Reading: Luke 21.20-28
Jesus said to the disciples, ‘When you see Jerusalem surrounded by armies, then know that its desolation has come near. Then those in Judea must flee to the mountains, and those inside the city must leave it, and those out in the country must not enter it; for these are days of vengeance, as a fulfilment of all that is written. Woe to those who are pregnant and to those who are nursing infants in those days! For there will be great distress on the earth and wrath against this people; they will fall by the edge of the sword and be taken away as captives among all nations; and Jerusalem will be trampled on by the Gentiles, until the times of the Gentiles are fulfilled.
‘There will be signs in the sun, the moon, and the stars, and on the earth distress among nations confused by the roaring of the sea and the waves. People will faint from fear and foreboding of what is coming upon the world, for the powers of the heavens will be shaken. Then they will see “the Son of Man coming in a cloud” with power and great glory. Now when these things begin to take place, stand up and raise your heads, because your redemption is drawing near.’
I am sure that we all know a whole string of Old Wives’ Tales. The sort of saying and story that suggests an ‘obvious’ consequence of some natural phenomenon or action that we have observed or undertaken in our everyday lives. The reality of science has no place in the reasoning behind our acceptance of such ‘signs and portents’. I am sure you can all think of a few such ‘tales’: the misfortune that is supposed to be associated with Friday the 13th, eating carrots will improve your eyesight, spilling salt brings bad luck. The list goes on and on. All of these Old Wives’ Tales are, as we really know, nonsense. Whilst there may in some circumstance or environment have been some sort of coincidence that gave rise to them in the first place, does not make them true for evermore. But, of course, there are some signs and portents that do tell us of what could well happen in the coming days. In today’s reading Jesus warns us of such signs.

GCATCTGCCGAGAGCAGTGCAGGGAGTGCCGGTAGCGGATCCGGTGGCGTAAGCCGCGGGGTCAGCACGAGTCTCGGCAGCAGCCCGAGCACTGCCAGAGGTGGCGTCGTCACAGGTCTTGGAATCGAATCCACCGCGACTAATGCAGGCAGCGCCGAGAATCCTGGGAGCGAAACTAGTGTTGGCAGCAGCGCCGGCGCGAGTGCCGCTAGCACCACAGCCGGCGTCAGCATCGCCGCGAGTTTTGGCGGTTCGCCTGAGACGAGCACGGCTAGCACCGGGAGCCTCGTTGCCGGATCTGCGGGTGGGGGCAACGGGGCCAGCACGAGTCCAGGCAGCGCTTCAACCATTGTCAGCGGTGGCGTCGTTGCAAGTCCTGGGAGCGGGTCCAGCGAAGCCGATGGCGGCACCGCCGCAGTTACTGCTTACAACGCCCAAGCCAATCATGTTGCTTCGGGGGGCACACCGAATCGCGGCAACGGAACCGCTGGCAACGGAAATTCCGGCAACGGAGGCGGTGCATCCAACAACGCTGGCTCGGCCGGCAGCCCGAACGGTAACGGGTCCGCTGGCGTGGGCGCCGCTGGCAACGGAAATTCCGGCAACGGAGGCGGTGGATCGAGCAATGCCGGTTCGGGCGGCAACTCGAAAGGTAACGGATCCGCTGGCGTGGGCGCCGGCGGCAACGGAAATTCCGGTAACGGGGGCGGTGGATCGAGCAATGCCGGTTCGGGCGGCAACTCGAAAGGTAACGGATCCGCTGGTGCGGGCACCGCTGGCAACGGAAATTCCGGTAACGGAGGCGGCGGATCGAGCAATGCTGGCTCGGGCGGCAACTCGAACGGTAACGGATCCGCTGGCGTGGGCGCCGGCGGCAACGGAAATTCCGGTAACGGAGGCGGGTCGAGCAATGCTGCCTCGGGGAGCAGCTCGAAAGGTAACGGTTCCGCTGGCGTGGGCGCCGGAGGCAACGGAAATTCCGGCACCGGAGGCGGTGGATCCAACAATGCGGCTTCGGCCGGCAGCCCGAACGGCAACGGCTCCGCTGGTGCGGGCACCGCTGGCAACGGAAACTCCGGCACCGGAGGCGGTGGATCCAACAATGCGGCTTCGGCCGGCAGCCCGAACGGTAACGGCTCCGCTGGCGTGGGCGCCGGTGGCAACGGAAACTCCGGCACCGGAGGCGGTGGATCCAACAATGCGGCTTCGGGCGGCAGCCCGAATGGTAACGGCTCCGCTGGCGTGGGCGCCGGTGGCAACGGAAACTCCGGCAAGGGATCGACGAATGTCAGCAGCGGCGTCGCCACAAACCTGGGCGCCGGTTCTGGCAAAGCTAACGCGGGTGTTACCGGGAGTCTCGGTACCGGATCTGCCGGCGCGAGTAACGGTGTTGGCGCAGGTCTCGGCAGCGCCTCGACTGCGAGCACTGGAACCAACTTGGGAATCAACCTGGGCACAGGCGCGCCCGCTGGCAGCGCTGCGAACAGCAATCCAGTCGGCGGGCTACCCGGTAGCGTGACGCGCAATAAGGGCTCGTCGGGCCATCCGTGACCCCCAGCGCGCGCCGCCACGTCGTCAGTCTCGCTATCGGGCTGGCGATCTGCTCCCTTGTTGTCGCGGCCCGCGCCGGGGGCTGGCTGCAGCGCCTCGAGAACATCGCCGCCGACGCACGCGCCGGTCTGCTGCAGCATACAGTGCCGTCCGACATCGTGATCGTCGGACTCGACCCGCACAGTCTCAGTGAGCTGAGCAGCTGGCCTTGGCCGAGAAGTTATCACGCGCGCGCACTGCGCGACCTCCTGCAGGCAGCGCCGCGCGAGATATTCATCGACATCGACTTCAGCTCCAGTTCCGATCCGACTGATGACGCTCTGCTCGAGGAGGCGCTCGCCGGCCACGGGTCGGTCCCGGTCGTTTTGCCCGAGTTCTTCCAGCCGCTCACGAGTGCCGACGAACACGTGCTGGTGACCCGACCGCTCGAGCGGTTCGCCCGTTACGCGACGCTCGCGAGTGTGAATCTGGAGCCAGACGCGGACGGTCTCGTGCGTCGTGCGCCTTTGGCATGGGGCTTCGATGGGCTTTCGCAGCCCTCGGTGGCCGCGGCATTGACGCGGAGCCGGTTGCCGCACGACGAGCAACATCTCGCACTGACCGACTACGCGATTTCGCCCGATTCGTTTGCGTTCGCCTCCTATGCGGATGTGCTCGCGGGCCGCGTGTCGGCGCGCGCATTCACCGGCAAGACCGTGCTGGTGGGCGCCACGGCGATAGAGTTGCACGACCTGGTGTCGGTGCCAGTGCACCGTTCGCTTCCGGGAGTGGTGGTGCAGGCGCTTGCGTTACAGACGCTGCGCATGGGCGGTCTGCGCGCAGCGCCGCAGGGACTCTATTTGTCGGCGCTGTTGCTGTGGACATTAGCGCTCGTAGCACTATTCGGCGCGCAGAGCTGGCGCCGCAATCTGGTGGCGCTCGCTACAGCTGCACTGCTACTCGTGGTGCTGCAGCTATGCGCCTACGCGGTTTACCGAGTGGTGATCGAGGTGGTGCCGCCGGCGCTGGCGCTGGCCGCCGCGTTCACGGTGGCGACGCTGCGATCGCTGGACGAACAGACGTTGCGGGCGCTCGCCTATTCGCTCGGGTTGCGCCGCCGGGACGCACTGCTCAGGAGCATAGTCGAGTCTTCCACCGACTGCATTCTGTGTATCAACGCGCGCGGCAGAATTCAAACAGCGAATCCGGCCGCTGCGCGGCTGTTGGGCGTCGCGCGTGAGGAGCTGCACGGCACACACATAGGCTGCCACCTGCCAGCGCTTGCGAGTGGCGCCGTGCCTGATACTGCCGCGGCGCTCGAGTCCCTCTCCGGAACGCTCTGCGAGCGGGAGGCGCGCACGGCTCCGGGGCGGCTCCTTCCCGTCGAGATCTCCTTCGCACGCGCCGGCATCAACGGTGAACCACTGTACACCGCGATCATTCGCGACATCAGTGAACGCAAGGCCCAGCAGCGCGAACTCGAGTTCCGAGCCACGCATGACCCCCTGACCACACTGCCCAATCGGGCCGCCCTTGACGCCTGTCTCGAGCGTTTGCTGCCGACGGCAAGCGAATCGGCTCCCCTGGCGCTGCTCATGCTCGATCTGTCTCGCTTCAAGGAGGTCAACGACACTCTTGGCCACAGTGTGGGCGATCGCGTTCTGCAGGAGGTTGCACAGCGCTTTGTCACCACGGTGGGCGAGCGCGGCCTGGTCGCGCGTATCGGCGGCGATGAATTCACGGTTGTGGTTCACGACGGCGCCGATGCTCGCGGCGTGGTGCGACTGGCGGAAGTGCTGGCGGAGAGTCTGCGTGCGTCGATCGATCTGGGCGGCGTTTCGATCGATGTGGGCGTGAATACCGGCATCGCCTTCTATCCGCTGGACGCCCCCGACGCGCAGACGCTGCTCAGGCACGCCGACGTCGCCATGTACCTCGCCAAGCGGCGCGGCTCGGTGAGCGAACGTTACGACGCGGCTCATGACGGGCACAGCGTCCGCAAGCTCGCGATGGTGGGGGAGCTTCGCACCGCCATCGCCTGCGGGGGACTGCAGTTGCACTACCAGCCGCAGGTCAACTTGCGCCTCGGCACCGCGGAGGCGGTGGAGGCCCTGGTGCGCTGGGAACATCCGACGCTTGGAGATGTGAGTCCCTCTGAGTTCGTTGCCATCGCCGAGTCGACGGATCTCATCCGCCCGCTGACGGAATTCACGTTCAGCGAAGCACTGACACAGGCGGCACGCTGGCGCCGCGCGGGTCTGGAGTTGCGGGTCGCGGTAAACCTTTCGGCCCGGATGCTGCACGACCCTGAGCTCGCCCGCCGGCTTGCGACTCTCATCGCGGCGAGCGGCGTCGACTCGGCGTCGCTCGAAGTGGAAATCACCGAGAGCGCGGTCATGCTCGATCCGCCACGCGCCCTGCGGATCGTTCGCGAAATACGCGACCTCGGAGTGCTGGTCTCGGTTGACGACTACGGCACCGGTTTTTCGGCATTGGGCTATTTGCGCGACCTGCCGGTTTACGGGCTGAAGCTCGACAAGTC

As Jesus’ earthly life draws towards its close, his message becomes increasingly uncompromising. Jesus does not wrap up the message of his second coming and the time of final judgement in fancy words or oblique stories. Jesus tells it the way it is. He begins by pointing out the obvious. If we are surrounded by vast hostile forces we recognize the fact that destruction is close at hand. He reminds us that such moments of human crisis and devastation know no boundaries, even the most vulnerable will be victims of the cruelty of their fellow human beings. But … Jesus goes on to speak of other signs and portents.
Throughout scripture we read of the time when this world will come to an end, and the time of God’s kingdom will be ushered in. As with the birth of babies, this will be accompanied, we are told, by a period of great pain. However, as with the coming of a new life into this world, the pain will be comparatively short lived, and it will be followed by great joy. Whatever devastation and pain humanity may inflict upon itself, whether it recognizes the signs of this world’s end or not, the Son of Man will come in glory. Jesus will return and God’s redemption will become manifest to all.
But … scripture also warns us that this coming of God’s kingdom will also be a time of judgement. There will be, for all of us, a time when we will be required to account for our words and deeds. We will face our God and account for how we have use the gifts and talents that he has bestowed upon us. Have we been compassionate and loving, as Jesus was? Have we been generous and accepting, as Jesus was? Have we set self to one side in order that we might serve those in greater need than ourselves, as Jesus did?
Jesus is warning us that the time of judgement will come for us all. He is also asking us what we are doing to prepare for it?